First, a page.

Today GetGoing came out of beta with a unique “blind booking” proposition: It asks travelers to pay for airfare first before finding out where they’re going.
In a fresh take on opaque booking, the San Francisco startup asks its customer to use its trip inspiration tool to find some surprising vacation ideas, pick two airfares from its selection, enter their payment details, and then be told which airfare they’ve bought.
Yes, that’s right. You click “purchase”. Then you find out where you’re flying.Â The risk of using the “Pick Two, Get One” platform comes with a potential reward of saving up to 40% off of airfare.Â If a user has picked two destinations, and one is more expensive than the other, both trips have an equal chance of being selected for the traveler, says the company.
As we noted in Tnooz’s profile of GetGoing, GetGoingÂ launched in August.Â Since then, it has been accepting users by “invitation only,” to manage volume.
As of today, anyone can sign up either by creating an account or logging in via Facebook. (During beta, it added 27,424 likes to its Facebook page.)
GetGoing covers hundreds of major airports in more than 50 countries, but only works for trips originating from US airports. An international expansion is promised by the third quarter of this year.
The startup has landed deals with specific airlines to provide it with discounted inventory on certain routesÂ orÂ on certain dates. In some situations, it may have an exclusivity agreement with a carrier that requires GetGoing to promote its flights at the exclusion of others.
Will airlines play along?
Some analysts may dispute if there’s enough volume of seats that consumers truly want available for arbitrage. The company points out that nearly one in five seats on all flights in the US are empty, according to US Department of Transportation figures.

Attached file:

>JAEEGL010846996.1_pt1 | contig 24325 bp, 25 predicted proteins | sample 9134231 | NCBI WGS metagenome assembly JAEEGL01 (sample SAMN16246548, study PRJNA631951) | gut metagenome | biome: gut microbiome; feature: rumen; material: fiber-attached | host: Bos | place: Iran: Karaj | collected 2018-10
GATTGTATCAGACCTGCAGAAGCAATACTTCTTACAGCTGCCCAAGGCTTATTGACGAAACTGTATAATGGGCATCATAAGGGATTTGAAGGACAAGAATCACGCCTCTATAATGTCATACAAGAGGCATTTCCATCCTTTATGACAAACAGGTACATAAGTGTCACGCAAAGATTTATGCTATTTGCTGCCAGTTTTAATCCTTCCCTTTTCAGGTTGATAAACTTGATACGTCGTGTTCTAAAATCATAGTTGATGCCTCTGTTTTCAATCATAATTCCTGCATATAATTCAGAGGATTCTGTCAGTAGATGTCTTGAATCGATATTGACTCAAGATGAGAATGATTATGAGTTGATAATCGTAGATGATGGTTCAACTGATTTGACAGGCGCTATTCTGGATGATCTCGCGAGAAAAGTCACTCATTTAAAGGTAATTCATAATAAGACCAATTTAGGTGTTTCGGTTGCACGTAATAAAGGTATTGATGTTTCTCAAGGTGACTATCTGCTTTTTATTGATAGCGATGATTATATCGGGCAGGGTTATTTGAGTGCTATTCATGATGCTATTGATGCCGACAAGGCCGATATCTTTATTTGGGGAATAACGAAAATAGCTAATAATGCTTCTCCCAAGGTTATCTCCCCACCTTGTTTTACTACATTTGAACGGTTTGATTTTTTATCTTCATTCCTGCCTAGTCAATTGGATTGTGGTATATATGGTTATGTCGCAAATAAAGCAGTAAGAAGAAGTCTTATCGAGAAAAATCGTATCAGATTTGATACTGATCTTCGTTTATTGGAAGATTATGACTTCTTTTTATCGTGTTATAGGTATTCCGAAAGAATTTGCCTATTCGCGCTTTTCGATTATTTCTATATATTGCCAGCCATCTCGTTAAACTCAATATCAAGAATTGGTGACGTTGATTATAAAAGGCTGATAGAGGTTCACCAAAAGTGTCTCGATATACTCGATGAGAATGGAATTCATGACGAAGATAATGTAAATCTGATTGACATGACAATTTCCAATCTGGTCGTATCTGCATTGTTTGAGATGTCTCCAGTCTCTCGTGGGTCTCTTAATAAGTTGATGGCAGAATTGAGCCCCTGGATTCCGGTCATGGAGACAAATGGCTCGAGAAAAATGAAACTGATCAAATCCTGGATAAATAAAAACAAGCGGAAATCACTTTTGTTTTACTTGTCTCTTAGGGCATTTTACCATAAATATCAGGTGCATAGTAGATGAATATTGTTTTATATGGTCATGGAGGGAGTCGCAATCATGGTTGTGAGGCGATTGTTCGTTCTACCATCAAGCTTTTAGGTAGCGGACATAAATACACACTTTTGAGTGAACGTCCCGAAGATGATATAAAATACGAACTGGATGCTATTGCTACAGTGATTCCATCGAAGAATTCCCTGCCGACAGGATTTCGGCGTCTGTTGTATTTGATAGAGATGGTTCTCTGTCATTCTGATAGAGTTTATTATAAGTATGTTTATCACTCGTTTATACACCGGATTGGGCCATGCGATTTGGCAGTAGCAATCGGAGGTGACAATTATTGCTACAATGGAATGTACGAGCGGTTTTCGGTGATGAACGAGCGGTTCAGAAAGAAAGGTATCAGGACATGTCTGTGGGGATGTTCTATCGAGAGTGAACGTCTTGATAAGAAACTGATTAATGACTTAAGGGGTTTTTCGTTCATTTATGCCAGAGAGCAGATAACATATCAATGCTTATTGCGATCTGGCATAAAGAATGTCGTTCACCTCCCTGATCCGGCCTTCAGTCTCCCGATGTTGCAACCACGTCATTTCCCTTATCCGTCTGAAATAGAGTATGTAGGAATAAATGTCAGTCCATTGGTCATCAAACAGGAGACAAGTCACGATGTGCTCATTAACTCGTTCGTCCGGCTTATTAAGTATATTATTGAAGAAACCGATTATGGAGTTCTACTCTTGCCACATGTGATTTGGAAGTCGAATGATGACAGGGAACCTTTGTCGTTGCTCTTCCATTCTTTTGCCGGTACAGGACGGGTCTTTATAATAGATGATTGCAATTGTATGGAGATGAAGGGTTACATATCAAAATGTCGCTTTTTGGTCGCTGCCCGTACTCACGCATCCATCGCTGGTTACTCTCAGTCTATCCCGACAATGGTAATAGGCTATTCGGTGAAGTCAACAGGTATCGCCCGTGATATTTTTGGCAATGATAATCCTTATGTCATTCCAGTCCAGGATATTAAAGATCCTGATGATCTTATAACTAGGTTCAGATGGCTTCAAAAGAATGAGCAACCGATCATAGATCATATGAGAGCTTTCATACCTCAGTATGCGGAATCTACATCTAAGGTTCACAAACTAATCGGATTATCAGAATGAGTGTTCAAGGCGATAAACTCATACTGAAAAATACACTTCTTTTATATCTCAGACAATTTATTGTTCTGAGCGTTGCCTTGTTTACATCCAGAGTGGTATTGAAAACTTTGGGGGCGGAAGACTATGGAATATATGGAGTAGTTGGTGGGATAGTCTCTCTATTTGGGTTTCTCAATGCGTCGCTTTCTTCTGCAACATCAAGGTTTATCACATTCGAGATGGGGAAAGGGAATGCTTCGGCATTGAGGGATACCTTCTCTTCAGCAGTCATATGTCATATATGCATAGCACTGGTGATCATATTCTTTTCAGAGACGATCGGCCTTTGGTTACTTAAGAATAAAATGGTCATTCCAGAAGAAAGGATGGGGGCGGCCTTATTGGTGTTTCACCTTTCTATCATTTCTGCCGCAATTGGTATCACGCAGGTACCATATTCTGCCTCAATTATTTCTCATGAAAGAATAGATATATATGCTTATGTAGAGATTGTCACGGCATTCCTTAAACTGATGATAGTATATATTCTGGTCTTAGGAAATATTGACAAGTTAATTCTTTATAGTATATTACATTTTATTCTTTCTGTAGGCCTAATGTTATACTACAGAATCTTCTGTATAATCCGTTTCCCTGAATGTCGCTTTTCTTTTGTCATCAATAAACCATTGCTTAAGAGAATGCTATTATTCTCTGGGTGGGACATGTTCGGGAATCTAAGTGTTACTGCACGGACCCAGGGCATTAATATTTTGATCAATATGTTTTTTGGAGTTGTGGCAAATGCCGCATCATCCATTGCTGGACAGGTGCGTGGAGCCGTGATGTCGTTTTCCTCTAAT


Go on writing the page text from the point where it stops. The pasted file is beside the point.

That’s true, but aren’t most of those red-eyes or mid-afternoon flights? Possibly so. But if GetGoing can convert some flexible leisure travelersÂ into buying these otherwise unwanted seats, it’ll have come up with a niche not yet served by competitors.
You can almost hear the seductive pitch of a GetGoing salesperson to an airline exec. “Your airline has boosted your load factor to 87% on average? We can get you to 97%! Only GetGoing can squeeze fill up those last seats.”
Alek Vernitsky, co-founder and CEO of GetGoing, thinks the company can make a profitable trade-off of those empty airline seats by creatingÂ a unique customer segment that doesn’t cannibalize other sales or put a downward pressure on airfares. Says the company:
GetGoing is a technology platform that works seamlessly with airlinesâ€™ existing pricing and distribution systems, so the airlines get a new tool in their arsenal for more effective, targeted online sales.
GetGoing shares its extensive data with participating airlines, giving airlines additional tools to analyze what would work best for their routes and inventory. GetGoing also uses both historical data from the airlines as well as customer-provided data to personalize destination recommendations for travelers.
For example, if a customer takes an annual trip to a beach destination, GetGoing can suggest relevant locations and attractive deals.
â€śThe GetGoing model will appeal to airlines because it provides tremendous revenue upside without disrupting their existing revenue segments,â€ť said former airline industry executive and current industry advisor Al Lenza.
â€śThis offering is structured in a way that produces incremental revenue for the industry, and does so with an airline-friendly distribution model.â€ť
The company only sells flights for now, but it says it will begin selling flight-plus-lodging packages “in the coming months.”
The startup is aÂ Y CombinatorÂ graduate, and is backed by a number of investors, such as Alexis Ohanian and Yuri Milner, plusÂ private equity funds, such as Digital Collective and Lightbank.
One hurdle facing GetGoing is how to quickly and easily explain its “pick two, pay for one, buy what they give you” concept, which is pretty complexâ€”possibly even more complex than Priceline was to explain to new users in 1999.
To solve that problem, the company hopes to become the first trip-inspiration tool to successfully convert customers, “like aÂ PandoraÂ for travel.”
To get the word out, it has cooked up a newÂ promo video: